Night and Fog (Alain Resnais, 1955): France

Reviewed by Kathleen Amboy.  Viewed in 3 parts online at YouTube.

Alain Resnais’ Night and Fogis a deeply poetic yet visually disturbing film, accompanied by an unsettling, repetitive musical score by Hanns Eisler.

Resnais uses “muted colors…of tracking shots and black and white archival footage,”*  in an effort to take us from present to past, to transport us from our vivid reality (in color) of the present, into the distant unreality (of black and white) to the past.  From a long shot of the abandoned Auschwitz camp in color, we see rows of barbed wire fencing cross-cut to black and white footage of German soldiers marching in rows.

The camps are built in a carefully calculated, methodical fashion, with the watchtowers designed in “Alpine style, Garage style, Japanese style, and no style.”  The kinetic beat of Eisler’s music is in sync with the disturbing montage of photos we are subjected to, such as the swarms of Nazi followers, then Himmler, then Hitler, more followers, rhetoric from a speech, Nazi children marching to the beat – the visuals become maddening.

The voice of Night and Fog is demonstrative and does not rely on our emotions to convince us of wrong doing, but rather reasons with the intellect, showing us proof through stills and actual footage of the heinous crimes – piles of human hair, piles of headless bodies, and artwork on human skin paper.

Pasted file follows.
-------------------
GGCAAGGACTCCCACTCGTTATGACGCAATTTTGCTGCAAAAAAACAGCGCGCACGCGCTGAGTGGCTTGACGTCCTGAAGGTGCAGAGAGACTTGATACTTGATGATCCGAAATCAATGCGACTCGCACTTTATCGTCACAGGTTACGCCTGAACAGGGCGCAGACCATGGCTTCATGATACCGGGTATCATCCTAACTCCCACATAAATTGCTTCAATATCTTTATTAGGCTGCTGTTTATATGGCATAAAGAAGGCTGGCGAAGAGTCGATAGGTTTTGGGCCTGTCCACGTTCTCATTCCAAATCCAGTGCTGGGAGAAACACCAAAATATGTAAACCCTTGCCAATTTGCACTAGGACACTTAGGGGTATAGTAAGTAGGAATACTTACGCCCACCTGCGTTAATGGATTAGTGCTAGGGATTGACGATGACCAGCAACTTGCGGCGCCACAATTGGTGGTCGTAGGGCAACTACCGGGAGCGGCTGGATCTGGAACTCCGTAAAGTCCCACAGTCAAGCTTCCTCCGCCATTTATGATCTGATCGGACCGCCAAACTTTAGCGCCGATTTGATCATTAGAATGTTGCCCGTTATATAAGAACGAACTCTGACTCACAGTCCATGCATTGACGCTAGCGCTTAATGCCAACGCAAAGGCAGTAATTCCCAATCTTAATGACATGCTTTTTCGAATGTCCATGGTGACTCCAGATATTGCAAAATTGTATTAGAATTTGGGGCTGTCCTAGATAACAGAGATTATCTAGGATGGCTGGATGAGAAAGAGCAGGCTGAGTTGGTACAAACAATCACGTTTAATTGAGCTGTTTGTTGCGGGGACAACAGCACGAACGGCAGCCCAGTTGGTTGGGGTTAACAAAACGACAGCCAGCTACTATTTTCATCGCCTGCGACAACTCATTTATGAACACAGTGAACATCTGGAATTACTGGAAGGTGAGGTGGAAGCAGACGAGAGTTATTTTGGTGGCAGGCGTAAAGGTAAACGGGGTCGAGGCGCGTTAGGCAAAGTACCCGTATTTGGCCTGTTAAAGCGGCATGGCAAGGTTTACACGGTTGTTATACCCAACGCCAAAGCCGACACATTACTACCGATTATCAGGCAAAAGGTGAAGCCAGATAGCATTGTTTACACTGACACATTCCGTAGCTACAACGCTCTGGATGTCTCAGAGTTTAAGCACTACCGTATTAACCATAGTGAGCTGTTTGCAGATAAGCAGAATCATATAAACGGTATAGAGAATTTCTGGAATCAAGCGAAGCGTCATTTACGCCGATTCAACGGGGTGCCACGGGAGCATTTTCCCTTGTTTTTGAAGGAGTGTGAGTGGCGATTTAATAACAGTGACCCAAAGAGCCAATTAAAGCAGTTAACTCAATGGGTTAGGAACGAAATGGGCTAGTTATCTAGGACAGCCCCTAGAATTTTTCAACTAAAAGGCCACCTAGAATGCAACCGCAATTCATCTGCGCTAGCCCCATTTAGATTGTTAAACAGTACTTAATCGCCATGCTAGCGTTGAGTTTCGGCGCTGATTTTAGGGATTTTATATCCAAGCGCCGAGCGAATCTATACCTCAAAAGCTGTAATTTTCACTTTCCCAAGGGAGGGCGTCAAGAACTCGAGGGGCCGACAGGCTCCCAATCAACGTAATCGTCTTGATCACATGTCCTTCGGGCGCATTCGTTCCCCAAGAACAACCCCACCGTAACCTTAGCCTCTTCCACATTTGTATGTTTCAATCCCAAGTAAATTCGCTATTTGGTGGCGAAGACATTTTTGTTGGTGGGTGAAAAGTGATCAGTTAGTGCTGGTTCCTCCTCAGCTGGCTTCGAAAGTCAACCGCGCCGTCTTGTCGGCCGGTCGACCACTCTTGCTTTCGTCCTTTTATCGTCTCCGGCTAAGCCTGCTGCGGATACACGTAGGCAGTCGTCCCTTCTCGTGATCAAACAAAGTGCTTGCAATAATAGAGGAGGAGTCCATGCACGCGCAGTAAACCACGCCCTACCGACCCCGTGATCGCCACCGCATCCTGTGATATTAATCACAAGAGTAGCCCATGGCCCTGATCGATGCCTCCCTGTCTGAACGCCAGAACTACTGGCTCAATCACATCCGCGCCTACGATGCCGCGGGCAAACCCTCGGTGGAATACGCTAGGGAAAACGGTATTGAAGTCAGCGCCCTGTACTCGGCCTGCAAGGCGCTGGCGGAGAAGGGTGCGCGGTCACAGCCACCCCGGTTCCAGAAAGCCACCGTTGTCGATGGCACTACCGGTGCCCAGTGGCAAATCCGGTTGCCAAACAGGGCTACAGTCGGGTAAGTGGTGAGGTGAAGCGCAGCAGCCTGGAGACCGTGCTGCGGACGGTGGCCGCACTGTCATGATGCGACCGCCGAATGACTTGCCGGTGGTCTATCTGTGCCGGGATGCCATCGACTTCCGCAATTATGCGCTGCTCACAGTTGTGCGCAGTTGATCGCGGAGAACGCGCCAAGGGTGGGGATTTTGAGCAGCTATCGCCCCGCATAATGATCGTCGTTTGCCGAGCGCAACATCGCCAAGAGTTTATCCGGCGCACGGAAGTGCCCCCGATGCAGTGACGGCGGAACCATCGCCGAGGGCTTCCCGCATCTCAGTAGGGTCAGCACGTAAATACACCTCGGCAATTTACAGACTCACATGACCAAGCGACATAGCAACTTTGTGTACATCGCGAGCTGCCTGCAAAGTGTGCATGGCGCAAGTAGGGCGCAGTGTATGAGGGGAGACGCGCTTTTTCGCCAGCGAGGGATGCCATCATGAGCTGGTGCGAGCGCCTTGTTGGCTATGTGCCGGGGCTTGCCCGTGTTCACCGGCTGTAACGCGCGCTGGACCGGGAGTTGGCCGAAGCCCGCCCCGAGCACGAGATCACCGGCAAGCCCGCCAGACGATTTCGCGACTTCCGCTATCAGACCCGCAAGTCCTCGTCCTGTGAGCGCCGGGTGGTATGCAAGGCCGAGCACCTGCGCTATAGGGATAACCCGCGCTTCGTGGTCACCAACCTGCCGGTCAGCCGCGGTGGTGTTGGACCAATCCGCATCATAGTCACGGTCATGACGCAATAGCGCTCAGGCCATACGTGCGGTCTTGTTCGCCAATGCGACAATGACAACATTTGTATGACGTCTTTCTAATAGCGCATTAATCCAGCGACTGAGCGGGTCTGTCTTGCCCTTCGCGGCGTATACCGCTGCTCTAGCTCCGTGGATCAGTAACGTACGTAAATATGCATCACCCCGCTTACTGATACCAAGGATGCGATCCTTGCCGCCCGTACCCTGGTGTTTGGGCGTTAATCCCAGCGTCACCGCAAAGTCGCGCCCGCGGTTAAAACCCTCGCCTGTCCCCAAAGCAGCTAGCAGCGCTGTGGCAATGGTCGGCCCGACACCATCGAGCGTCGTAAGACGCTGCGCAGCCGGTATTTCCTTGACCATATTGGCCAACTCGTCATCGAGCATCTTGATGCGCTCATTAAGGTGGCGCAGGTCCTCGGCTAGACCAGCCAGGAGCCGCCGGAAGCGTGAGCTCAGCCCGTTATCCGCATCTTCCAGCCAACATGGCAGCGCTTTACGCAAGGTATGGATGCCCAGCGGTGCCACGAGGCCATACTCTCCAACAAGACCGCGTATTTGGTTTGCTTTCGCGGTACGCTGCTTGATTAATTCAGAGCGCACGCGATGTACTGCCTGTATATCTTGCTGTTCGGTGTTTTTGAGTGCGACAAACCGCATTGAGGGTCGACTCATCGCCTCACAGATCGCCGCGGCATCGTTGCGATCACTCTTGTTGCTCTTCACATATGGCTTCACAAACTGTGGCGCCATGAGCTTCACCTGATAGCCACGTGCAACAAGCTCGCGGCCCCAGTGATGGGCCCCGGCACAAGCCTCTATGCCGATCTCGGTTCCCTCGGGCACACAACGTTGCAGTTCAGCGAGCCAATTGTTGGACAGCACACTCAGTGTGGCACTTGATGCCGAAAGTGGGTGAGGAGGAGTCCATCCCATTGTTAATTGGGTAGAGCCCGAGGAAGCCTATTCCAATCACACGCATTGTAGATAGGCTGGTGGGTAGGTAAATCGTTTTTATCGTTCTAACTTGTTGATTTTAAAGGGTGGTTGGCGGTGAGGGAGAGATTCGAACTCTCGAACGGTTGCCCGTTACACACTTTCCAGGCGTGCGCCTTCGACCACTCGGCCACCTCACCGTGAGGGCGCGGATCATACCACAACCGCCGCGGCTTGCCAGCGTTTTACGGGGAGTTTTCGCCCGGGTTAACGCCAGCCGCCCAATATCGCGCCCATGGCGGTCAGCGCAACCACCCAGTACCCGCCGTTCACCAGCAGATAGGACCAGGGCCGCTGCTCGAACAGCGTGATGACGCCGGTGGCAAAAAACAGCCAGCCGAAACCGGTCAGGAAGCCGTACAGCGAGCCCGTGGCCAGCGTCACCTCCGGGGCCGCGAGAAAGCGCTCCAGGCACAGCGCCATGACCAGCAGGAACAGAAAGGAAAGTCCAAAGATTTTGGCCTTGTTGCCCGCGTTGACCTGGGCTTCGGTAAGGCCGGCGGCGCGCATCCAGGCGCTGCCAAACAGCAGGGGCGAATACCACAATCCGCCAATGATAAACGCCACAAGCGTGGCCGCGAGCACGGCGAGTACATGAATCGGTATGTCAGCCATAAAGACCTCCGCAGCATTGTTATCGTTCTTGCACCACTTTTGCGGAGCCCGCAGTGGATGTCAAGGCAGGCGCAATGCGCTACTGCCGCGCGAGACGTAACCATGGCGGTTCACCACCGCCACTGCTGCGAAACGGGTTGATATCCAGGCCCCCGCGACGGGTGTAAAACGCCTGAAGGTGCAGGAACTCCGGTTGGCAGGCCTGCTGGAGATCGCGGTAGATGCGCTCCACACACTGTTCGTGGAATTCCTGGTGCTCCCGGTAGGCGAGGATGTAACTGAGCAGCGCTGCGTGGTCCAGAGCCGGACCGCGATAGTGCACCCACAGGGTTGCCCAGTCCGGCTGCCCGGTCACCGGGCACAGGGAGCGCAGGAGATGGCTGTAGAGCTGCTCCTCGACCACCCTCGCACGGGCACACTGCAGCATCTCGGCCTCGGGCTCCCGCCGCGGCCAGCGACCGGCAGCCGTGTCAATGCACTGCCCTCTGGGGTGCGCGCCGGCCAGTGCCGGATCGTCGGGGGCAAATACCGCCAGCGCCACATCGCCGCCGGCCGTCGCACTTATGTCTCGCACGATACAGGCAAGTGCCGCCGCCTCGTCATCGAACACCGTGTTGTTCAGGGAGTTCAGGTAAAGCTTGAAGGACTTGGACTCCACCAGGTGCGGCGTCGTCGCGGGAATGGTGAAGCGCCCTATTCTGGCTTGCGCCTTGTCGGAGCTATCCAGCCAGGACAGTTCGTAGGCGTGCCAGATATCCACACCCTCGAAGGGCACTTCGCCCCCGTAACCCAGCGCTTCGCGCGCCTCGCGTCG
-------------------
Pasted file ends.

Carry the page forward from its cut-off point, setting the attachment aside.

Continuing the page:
The story of the prisoners are told in a 3-part structure, first with the rounding up to the camps in cattle cars with “no night and no day,” which appears as though there is no beginning or ending to the madness – we are in a time warp.  Next is the degradation and humiliation, as the prisoners are starved, shaven, and striped down to nothing, naked and deprived.  The final act of brutality is in the cruel death and mass interment, as we see the showerhead gas chambers, and finally the heartless bulldozer pushing the bodies into the ground.

The “night and fog” of memory is symbolic to an impasse of the mind, which the voice of the film calls on us to remember, lest these actions are re-visited upon mankind again, since “there are those who refused to believe, or believed only for brief moments.”

*S. Flitterman-Lewis, Documenting the Documentary, pg. 204

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